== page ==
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Just like that, Valve is challenging Microsoft and other console makers on a host of fronts in the gaming business with the announcement of SteamOS, a Linux-based operating system focused on games and entertainment.
While Valve is known as both the creator of Steam digital distribution platform and the maker of blockbuster games like Portal and Half-Life, it has also staked out its claim as the steward for a community of hardcore game fans who want openness. As such, it represents a very credible threat to Microsoft, which is often viewed with suspicion in that community for having corporate interests at its heart. If Valve can marshal community support for the SteamOS, through the grassroots from the bottom up, it could loosen the grip that Microsoft and other console makers have on hardcore game fans in the living room. And if Valve gets gamers, it could very well get fans of TV and music as well.
“With SteamOS, ‘openness’ means that the hardware industry can iterate in the living room at a much faster pace than they’ve been able to,” Valve said today. “Content creators can connect directly to their customers. Users can alter or replace any part of the software or hardware they want. Gamers are empowered to join in the creation of the games they love. SteamOS will continue to evolve, but will remain an environment designed to foster these kinds of innovation.”
These issues are up for discussion at our GamesBeat 2013 conference coming on Oct. 29-30 under the theme, “The Battle Royal.” We’d love to get Valve at the event.
Valve is using its position as the king of digital game distribution on the PC to expand its reach into operating systems and console games in the living room. Steam is already available in 185 countries for digital game downloading. In effect, the SteamOS will enable gamers to play their PC games in the living room and for Valve to create a Linux-based OS as a rival to Microsoft’s Windows 8 platform. But Valve has not yet said if the SteamOS is going to be open source. It simply looks like it will be more open than its rivals’ platforms.
Microsoft angered Valve last year be creating a store for its Windows 8 platform that served as the default store for Windows products, much like Apple does with the iTunes App Store. The problem was that Valve had a perfectly good store for games with Steam, running on the Windows PC. Gabe Newell, the managing director at Valve, called that move a “catastrophe” for openness in games.
And as a result, Valve decided it needed to create a Linux-based rival operating system to Windows for games built for big screen entertainment. Valve says hundreds of games are already running natively on SteamOS. Valve said the SteamOS supports in-home streaming, which enables any SteamOS machine to stream PC and Mac games from any computer to a big screen. Since Steam already has a huge following, the OS can have immediate traction. Players won’t have to give up their lists of favorite games, online friends, and other Steam features.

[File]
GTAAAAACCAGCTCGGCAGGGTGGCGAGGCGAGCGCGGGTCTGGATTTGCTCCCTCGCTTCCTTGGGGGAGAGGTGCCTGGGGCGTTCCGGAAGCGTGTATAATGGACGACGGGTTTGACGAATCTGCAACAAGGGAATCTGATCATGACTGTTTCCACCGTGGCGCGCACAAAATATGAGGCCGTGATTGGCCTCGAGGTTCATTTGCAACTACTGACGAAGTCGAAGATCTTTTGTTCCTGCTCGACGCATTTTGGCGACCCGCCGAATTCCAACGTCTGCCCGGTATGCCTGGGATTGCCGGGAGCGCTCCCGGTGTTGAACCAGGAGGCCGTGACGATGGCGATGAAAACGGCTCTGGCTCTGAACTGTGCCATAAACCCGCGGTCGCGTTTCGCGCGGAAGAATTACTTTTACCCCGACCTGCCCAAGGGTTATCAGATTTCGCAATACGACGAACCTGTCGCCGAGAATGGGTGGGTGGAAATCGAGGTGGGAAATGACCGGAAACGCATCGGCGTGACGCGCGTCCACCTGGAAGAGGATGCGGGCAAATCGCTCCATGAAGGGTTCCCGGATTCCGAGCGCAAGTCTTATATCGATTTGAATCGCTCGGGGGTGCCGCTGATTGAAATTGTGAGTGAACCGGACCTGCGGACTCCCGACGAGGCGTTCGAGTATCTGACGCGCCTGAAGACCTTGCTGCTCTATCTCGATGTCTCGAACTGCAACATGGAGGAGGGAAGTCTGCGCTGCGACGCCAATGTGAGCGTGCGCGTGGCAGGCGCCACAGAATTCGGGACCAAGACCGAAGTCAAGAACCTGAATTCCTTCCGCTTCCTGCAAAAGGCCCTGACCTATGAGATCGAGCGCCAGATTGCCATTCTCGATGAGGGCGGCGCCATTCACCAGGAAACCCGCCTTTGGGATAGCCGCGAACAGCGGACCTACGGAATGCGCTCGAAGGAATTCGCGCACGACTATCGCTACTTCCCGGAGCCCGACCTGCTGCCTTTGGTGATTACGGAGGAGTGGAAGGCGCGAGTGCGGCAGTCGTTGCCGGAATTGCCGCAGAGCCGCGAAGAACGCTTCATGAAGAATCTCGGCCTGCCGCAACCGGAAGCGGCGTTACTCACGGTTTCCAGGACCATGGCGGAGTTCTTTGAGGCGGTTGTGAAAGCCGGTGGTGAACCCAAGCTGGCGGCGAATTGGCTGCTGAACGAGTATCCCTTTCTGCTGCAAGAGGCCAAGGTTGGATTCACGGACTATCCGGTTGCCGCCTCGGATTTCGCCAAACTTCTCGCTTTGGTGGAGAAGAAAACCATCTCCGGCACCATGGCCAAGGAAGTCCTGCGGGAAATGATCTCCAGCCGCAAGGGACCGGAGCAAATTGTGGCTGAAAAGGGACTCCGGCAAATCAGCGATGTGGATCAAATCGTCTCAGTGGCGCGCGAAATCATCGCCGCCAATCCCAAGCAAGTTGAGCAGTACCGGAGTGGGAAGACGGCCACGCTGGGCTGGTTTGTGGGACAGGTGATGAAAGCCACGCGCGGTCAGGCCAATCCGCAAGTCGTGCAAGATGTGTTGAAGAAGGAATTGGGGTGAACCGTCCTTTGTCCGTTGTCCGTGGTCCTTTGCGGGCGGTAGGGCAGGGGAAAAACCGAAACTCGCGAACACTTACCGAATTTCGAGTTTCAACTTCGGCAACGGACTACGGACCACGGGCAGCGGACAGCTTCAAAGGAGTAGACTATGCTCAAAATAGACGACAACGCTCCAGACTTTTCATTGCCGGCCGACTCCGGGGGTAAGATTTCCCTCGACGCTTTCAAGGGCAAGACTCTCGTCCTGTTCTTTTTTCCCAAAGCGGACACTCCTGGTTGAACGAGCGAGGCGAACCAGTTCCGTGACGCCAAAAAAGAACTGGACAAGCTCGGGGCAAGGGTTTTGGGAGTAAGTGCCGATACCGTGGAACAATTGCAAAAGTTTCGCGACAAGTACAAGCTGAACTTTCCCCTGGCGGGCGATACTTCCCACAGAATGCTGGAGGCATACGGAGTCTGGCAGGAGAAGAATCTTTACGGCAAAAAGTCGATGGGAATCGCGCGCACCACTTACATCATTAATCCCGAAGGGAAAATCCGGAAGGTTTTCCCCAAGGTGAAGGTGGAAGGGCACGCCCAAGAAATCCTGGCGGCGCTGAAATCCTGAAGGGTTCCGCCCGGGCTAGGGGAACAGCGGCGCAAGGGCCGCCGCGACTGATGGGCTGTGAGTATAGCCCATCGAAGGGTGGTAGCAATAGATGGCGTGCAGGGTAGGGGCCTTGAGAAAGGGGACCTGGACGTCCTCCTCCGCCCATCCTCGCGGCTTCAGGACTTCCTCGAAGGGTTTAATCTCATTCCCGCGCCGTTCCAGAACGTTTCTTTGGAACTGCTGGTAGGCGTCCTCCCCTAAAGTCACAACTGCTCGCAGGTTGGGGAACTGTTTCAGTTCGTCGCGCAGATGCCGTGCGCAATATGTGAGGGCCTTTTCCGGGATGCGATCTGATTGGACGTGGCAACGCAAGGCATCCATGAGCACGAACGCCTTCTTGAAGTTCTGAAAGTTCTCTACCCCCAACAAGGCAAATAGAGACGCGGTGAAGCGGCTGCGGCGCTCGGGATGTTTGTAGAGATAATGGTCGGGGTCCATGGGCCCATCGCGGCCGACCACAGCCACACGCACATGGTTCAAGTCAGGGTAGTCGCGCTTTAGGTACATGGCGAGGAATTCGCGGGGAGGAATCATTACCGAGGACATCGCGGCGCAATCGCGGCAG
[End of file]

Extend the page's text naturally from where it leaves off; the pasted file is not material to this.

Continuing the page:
With Linux, Valve can tailor an OS for gaming, adding features such as better audio, Valve said. For hardware manufacturers, this means anyone else will be able to field a “SteamBox” console that can run Steam games on a television. For game makers, it means they will have another game platform to support, but one that takes their interests at heart, in contrast to larger companies that have other concerns besides games. Valve could also position itself as the game console that is friendliest to “indie” game makers.
Valve said the announcement is one of three coming soon. Based on the timer on the Valve site, the next one is coming Wednesday. Newell said last week that Linux is the future of gaming despite its tiny share of the market today. That led to speculation that Valve would do a “Steam box” based on PC hardware and the Linux operating system. The idea is to make Valve’s PC-focused Steam system easier to use and display on TVs and to head off attempts by Microsoft to make Windows and Xbox into the kings of the living room.
Newell and Mike Harrington founded Valve Software in 1996. The software company went on to produce beloved games like first-person shooters Half-Life and Half-Life 2 for the PC. In 2003, Valve released its Steam digital-distribution store. Today it is one of the biggest online retailers for PC games. In doing so, Valve moved beyond being just a game maker to being a platform owner, and that has made it much more powerful as a player in the game industry.
In 2012, Valve introduced the Big Picture mode for its Steam software. This optimizes Steam for use on HD televisions. It has big text and a controller-optimized user interface. At the time, Newell claimed this was the first step in getting Steam into the living room.
Newell fueled speculation in January about using the Xi3 gamer PC as the basis for a possible Steam box, but then he went quiet. Valve also had a number of layoffs, and Xi3 tried to dispel wrong assumptions people made about whether its Xi3 Piston was itself the Steam box. But now it seems clear it could be one of many different SteamBox consoles.
But the ambition with the SteamOS is clear. Valve is will target fans of TV, music, and movies with the SteamOS.
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